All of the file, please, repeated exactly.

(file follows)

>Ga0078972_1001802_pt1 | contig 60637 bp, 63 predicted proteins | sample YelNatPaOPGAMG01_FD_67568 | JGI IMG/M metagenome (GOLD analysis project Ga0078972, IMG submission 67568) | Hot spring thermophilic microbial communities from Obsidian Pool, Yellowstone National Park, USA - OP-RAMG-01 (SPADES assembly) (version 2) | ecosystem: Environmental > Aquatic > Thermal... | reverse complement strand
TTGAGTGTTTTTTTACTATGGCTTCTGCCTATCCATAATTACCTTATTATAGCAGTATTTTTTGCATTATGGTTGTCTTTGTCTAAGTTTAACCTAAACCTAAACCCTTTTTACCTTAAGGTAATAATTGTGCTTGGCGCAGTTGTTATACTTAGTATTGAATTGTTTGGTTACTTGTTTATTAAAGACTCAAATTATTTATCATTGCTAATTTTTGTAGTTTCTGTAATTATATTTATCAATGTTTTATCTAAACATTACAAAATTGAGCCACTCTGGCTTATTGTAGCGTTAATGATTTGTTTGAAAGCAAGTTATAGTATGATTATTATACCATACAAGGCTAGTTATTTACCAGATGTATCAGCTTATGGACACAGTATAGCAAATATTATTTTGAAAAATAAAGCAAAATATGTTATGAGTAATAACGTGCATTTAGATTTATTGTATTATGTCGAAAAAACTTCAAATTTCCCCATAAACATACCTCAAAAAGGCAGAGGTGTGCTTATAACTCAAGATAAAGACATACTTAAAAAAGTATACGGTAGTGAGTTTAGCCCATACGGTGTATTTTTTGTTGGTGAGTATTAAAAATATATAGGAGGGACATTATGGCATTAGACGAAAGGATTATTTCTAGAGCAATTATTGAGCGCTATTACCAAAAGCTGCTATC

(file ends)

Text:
>Ga0078972_1001802_pt1 | contig 60637 bp, 63 predicted proteins | sample YelNatPaOPGAMG01_FD_67568 | JGI IMG/M metagenome (GOLD analysis project Ga0078972, IMG submission 67568) | Hot spring thermophilic microbial communities from Obsidian Pool, Yellowstone National Park, USA - OP-RAMG-01 (SPADES assembly) (version 2) | ecosystem: Environmental > Aquatic > Thermal... | reverse complement strand
TTGAGTGTTTTTTTACTATGGCTTCTGCCTATCCATAATTACCTTATTATAGCAGTATTTTTTGCATTATGGTTGTCTTTGTCTAAGTTTAACCTAAACCTAAACCCTTTTTACCTTAAGGTAATAATTGTGCTTGGCGCAGTTGTTATACTTAGTATTGAATTGTTTGGTTACTTGTTTATTAAAGACTCAAATTATTTATCATTGCTAATTTTTGTAGTTTCTGTAATTATATTTATCAATGTTTTATCTAAACATTACAAAATTGAGCCACTCTGGCTTATTGTAGCGTTAATGATTTGTTTGAAAGCAAGTTATAGTATGATTATTATACCATACAAGGCTAGTTATTTACCAGATGTATCAGCTTATGGACACAGTATAGCAAATATTATTTTGAAAAATAAAGCAAAATATGTTATGAGTAATAACGTGCATTTAGATTTATTGTATTATGTCGAAAAAACTTCAAATTTCCCCATAAACATACCTCAAAAAGGCAGAGGTGTGCTTATAACTCAAGATAAAGACATACTTAAAAAAGTATACGGTAGTGAGTTTAGCCCATACGGTGTATTTTTTGTTGGTGAGTATTAAAAATATATAGGAGGGACATTATGGCATTAGACGAAAGGATTATTTCTAGAGCAATTATTGAGCGCTATTACCAAAAGCTGCTATC